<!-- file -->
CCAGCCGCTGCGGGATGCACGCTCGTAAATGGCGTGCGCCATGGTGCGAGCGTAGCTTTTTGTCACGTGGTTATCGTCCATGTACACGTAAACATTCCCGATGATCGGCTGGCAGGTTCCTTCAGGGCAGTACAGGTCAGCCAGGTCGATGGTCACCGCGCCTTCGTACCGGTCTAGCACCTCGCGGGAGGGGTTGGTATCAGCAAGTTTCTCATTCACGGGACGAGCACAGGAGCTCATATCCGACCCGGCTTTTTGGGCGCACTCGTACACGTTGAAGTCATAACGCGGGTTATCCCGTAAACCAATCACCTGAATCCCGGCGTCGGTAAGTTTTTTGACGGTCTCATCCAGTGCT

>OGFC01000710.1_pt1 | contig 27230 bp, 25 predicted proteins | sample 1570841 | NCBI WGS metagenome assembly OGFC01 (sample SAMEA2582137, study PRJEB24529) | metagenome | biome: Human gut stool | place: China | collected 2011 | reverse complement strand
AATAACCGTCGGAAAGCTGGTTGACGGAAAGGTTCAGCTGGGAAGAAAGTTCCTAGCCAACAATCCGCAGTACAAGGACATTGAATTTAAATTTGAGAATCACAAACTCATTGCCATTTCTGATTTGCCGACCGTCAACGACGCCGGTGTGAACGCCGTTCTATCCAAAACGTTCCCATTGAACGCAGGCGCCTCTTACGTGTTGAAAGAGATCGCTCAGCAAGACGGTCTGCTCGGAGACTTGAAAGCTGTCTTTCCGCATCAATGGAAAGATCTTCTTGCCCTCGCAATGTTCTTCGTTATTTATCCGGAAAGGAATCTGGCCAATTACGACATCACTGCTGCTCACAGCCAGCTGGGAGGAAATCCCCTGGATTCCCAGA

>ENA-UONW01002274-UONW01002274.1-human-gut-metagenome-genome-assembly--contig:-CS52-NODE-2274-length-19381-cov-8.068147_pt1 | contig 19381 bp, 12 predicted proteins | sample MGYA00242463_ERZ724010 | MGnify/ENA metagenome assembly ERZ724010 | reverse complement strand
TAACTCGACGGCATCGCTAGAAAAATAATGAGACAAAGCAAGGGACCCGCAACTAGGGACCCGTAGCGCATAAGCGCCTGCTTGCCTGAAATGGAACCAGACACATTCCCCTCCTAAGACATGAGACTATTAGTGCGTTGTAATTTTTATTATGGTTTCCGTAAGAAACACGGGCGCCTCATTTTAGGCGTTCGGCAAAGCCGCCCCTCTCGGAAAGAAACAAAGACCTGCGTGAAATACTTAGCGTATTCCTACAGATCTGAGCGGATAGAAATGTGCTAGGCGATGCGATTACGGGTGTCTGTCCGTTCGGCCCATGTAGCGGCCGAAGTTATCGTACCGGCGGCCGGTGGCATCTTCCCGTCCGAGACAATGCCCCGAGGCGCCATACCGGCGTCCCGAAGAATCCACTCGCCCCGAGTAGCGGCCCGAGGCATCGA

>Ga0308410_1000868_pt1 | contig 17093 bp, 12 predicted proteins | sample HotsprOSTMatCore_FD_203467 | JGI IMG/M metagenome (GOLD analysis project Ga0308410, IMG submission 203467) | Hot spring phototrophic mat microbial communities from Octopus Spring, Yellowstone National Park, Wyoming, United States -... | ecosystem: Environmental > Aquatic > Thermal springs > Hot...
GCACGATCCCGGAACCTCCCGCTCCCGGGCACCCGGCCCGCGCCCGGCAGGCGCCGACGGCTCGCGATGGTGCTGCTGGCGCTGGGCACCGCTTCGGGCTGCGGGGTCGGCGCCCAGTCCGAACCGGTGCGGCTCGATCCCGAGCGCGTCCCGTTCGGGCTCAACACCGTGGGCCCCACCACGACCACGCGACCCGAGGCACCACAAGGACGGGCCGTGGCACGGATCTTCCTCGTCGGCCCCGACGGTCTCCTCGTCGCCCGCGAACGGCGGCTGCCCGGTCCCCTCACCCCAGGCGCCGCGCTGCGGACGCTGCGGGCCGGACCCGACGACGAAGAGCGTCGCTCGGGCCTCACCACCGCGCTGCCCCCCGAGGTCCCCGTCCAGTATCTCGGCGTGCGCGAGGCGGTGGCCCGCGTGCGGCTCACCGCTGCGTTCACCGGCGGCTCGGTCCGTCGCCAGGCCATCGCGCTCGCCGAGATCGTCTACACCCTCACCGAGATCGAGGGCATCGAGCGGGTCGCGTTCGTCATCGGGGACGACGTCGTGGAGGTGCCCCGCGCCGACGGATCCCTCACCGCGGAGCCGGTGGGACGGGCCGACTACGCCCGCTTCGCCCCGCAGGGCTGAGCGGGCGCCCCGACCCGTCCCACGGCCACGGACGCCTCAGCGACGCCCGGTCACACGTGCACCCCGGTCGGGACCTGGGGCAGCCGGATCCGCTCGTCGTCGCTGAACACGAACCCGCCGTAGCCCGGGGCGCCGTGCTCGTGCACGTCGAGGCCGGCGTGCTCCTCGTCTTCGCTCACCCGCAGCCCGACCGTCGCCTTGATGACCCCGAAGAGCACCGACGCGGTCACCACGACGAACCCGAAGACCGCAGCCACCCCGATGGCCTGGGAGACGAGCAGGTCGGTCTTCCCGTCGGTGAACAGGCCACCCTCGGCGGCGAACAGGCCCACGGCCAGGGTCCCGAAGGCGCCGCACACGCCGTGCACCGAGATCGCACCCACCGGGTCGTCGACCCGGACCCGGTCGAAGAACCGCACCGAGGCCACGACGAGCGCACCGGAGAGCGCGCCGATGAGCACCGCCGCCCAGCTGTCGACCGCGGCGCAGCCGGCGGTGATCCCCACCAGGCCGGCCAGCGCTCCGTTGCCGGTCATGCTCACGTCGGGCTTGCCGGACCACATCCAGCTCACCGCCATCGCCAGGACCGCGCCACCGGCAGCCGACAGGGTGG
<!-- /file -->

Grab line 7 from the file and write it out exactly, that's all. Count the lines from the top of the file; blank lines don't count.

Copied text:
GCACGATCCCGGAACCTCCCGCTCCCGGGCACCCGGCCCGCGCCCGGCAGGCGCCGACGGCTCGCGATGGTGCTGCTGGCGCTGGGCACCGCTTCGGGCTGCGGGGTCGGCGCCCAGTCCGAACCGGTGCGGCTCGATCCCGAGCGCGTCCCGTTCGGGCTCAACACCGTGGGCCCCACCACGACCACGCGACCCGAGGCACCACAAGGACGGGCCGTGGCACGGATCTTCCTCGTCGGCCCCGACGGTCTCCTCGTCGCCCGCGAACGGCGGCTGCCCGGTCCCCTCACCCCAGGCGCCGCGCTGCGGACGCTGCGGGCCGGACCCGACGACGAAGAGCGTCGCTCGGGCCTCACCACCGCGCTGCCCCCCGAGGTCCCCGTCCAGTATCTCGGCGTGCGCGAGGCGGTGGCCCGCGTGCGGCTCACCGCTGCGTTCACCGGCGGCTCGGTCCGTCGCCAGGCCATCGCGCTCGCCGAGATCGTCTACACCCTCACCGAGATCGAGGGCATCGAGCGGGTCGCGTTCGTCATCGGGGACGACGTCGTGGAGGTGCCCCGCGCCGACGGATCCCTCACCGCGGAGCCGGTGGGACGGGCCGACTACGCCCGCTTCGCCCCGCAGGGCTGAGCGGGCGCCCCGACCCGTCCCACGGCCACGGACGCCTCAGCGACGCCCGGTCACACGTGCACCCCGGTCGGGACCTGGGGCAGCCGGATCCGCTCGTCGTCGCTGAACACGAACCCGCCGTAGCCCGGGGCGCCGTGCTCGTGCACGTCGAGGCCGGCGTGCTCCTCGTCTTCGCTCACCCGCAGCCCGACCGTCGCCTTGATGACCCCGAAGAGCACCGACGCGGTCACCACGACGAACCCGAAGACCGCAGCCACCCCGATGGCCTGGGAGACGAGCAGGTCGGTCTTCCCGTCGGTGAACAGGCCACCCTCGGCGGCGAACAGGCCCACGGCCAGGGTCCCGAAGGCGCCGCACACGCCGTGCACCGAGATCGCACCCACCGGGTCGTCGACCCGGACCCGGTCGAAGAACCGCACCGAGGCCACGACGAGCGCACCGGAGAGCGCGCCGATGAGCACCGCCGCCCAGCTGTCGACCGCGGCGCAGCCGGCGGTGATCCCCACCAGGCCGGCCAGCGCTCCGTTGCCGGTCATGCTCACGTCGGGCTTGCCGGACCACATCCAGCTCACCGCCATCGCCAGGACCGCGCCACCGGCAGCCGACAGGGTGG